West Marine: Driving Growth Through Shipshape Supply Chain Management - Hau Lee, Lyn Denend

 
Abstract Text: In January 2003, West Marine (the nation’s largest boating supply retailer) was on the verge of acquiring its biggest competitor -- BoatU.S. Several years earlier, the company had acquired E&B Marine, another boating supply company of a similar size. However, that transaction had proved to be too much for the organization to bear. Having nearly doubled its number of stores overnight, West Marine’s systems and processes, as well as the experience level of its management team, could not withstand the rapid growth. West Marine’s supply chain was especially hard-hit, which meant the company was unable to keep all 72 West Marine and 63 E&B Marine stores amply stocked during its critical peak season. Following the E&B Marine transaction, the company charted a new course, bringing in a deeply experienced management team, initiating a significant cultural change, and repairing systems and processes across the company. The new team placed special emphasis on implementing improvements to West Marine’s supply chain to combat low instock levels in its stores, decrease late and incomplete shipments from vendors, resolve severe bottlenecks in the company’s distribution centers (DCs), and reduce overall supply chain costs (which had spiraled out of control as the company fought to catch up with its growth). To drive these improvements, West Marine launched a collaborative planning, forecasting, and replenishment (CPFR) program. By looking forward instead of back and engaging its vendors directly in the resolution of its greatest supply chain challenges, West Marine hoped to transform its supply chain from a liability into a competitive advantage. Years later, on the eve of another major acquisition, West Marine was proud of what the company had accomplished -- particularly in the supply chain arena. Through its CPFR initiative, as well as other focused supply chain improvements, West Marine had achieved significant results. The company was actively collaborating with more than 150 of its largest vendors and had more than 350 EDI partners, representing 90 percent of the company’s supplier spend. Instock levels averaged 96 percent in every store, every day. Forecast accuracy (a critical aspect of any CPFR program) was close to 85 percent. West Marine’s DCs were operating in the top 10 percent relative to competitive benchmarks for warehouse efficiency and effectiveness. Yet, as the company prepared to again ramp up its growth engine on its way to becoming a $1 billion business, West Marine’s executive team wondered what “soft spots” might be discovered within its new and improved infrastructure.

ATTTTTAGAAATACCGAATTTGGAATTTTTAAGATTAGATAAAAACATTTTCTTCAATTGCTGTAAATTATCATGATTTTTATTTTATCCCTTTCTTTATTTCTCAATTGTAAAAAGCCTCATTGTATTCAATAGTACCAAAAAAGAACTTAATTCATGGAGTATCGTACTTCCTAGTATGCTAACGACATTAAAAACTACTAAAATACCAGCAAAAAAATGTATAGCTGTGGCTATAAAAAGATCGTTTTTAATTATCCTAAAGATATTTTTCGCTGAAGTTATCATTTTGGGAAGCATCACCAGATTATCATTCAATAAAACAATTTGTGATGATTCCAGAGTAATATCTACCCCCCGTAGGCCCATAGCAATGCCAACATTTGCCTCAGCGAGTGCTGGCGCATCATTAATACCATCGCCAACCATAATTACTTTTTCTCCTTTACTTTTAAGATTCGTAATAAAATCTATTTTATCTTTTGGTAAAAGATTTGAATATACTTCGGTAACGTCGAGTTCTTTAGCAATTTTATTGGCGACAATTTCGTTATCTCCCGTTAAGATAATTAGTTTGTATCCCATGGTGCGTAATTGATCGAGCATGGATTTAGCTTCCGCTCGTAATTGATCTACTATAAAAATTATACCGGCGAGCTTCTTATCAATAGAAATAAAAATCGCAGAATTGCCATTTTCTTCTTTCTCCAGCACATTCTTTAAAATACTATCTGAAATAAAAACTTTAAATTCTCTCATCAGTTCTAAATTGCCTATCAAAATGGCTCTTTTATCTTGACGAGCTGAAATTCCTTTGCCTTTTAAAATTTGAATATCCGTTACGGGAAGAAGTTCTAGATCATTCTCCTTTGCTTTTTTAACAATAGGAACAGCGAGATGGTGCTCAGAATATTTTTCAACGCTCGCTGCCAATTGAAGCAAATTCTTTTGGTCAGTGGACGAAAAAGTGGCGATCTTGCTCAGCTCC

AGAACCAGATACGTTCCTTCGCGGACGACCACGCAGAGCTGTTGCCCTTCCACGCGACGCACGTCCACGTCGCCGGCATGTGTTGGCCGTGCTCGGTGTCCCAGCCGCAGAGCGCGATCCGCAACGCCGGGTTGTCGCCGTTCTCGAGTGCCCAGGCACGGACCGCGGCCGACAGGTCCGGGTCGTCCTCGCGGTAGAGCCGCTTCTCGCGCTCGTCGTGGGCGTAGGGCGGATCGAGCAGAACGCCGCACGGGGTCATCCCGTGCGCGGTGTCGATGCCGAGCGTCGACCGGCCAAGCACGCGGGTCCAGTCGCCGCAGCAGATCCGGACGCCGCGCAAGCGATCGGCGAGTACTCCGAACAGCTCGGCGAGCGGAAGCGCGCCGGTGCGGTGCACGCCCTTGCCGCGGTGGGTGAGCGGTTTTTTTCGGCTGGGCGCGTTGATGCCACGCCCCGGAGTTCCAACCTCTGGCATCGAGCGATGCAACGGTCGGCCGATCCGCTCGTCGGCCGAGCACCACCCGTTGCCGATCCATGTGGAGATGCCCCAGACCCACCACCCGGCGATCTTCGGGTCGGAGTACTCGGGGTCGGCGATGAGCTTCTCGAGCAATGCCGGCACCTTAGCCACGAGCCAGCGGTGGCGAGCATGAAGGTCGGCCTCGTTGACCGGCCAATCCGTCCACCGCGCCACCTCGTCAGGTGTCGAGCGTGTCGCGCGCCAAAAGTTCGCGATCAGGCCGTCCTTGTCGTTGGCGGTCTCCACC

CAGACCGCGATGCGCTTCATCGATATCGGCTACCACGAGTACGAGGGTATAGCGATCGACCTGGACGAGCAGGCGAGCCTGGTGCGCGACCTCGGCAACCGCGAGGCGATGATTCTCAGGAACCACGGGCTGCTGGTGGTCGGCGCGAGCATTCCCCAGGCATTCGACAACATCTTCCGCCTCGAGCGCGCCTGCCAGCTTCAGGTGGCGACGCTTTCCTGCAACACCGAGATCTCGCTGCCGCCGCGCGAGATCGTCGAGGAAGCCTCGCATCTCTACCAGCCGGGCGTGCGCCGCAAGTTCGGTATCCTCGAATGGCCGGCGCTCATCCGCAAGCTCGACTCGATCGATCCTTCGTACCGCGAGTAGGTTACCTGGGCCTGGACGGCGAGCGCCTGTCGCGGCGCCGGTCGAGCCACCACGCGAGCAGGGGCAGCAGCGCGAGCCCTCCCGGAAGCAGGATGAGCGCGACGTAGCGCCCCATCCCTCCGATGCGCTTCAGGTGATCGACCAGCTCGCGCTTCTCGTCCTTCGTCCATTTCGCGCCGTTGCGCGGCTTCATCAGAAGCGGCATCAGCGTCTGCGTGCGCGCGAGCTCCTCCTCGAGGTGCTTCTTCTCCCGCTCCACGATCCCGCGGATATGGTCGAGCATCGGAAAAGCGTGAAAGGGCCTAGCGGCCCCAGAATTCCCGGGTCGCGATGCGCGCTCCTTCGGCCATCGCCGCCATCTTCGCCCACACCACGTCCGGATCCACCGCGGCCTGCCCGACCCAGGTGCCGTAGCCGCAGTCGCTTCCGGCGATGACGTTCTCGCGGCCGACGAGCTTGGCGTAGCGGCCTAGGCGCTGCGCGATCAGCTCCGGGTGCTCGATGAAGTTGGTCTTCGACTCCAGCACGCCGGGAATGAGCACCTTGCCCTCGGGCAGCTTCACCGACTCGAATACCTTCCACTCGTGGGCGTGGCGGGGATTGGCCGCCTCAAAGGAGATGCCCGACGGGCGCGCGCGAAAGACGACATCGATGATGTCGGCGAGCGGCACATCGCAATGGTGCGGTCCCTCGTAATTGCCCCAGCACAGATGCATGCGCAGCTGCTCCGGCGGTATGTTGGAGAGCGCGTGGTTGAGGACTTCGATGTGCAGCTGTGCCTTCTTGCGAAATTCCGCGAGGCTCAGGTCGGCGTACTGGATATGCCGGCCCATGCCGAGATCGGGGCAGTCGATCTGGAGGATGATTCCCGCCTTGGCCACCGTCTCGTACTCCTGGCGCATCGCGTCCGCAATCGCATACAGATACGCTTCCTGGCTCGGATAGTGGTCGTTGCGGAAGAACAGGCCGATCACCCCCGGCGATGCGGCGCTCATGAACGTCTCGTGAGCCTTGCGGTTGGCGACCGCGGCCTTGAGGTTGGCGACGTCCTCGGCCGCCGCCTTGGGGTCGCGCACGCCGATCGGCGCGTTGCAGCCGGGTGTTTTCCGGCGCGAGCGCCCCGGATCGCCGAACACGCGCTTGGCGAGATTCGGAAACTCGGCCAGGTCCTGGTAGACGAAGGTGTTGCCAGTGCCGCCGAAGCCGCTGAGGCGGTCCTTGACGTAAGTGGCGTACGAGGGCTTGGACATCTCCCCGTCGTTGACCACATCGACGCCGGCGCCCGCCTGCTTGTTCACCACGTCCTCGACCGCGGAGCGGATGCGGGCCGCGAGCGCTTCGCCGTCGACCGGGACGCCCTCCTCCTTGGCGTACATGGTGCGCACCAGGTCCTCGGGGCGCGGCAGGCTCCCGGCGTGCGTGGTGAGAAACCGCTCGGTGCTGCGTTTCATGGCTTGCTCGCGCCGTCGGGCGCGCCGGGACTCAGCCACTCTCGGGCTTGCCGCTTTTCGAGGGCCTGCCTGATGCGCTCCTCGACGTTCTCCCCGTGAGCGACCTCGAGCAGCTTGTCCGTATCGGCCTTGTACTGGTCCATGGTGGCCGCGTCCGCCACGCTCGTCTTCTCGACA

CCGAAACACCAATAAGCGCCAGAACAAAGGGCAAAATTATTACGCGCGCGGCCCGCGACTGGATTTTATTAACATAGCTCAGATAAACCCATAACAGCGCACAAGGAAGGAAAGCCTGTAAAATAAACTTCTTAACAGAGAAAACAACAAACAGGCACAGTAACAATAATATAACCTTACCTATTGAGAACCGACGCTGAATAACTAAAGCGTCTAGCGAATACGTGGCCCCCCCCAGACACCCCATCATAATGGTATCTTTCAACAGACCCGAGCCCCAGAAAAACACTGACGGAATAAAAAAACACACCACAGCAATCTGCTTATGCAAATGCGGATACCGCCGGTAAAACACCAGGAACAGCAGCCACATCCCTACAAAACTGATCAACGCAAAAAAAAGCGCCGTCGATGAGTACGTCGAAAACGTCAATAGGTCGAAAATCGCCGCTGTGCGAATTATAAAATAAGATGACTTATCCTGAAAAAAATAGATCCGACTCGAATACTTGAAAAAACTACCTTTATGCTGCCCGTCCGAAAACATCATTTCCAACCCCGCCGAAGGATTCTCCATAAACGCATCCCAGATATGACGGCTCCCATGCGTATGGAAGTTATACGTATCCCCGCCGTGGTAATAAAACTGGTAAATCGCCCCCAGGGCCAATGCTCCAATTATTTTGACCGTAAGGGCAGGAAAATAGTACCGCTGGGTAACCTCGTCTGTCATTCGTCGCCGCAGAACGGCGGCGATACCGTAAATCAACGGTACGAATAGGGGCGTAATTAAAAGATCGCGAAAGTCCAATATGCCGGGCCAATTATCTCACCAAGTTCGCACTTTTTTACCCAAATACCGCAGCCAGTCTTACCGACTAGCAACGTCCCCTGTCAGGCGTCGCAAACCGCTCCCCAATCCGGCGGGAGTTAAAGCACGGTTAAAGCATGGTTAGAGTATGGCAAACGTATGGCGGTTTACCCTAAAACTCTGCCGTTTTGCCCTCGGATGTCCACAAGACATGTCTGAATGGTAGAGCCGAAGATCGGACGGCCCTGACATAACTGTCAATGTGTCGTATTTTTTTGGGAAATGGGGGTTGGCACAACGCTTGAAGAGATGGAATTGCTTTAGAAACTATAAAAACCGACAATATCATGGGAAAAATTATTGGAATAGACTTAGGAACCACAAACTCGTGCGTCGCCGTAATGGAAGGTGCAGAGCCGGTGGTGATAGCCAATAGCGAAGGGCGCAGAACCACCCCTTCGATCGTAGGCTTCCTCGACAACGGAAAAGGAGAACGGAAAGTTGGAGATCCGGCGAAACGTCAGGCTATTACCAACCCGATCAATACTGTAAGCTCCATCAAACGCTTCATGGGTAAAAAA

Title: West Marine: Driving Growth Through Shipshape Supply Chain Management
Author(s): Hau L. Lee; Lyn Denend
Case No: GS34
Publication Year: 2004
Keywords: operations management, Supply Chain, retail industry, retail stores, Growth Strategy
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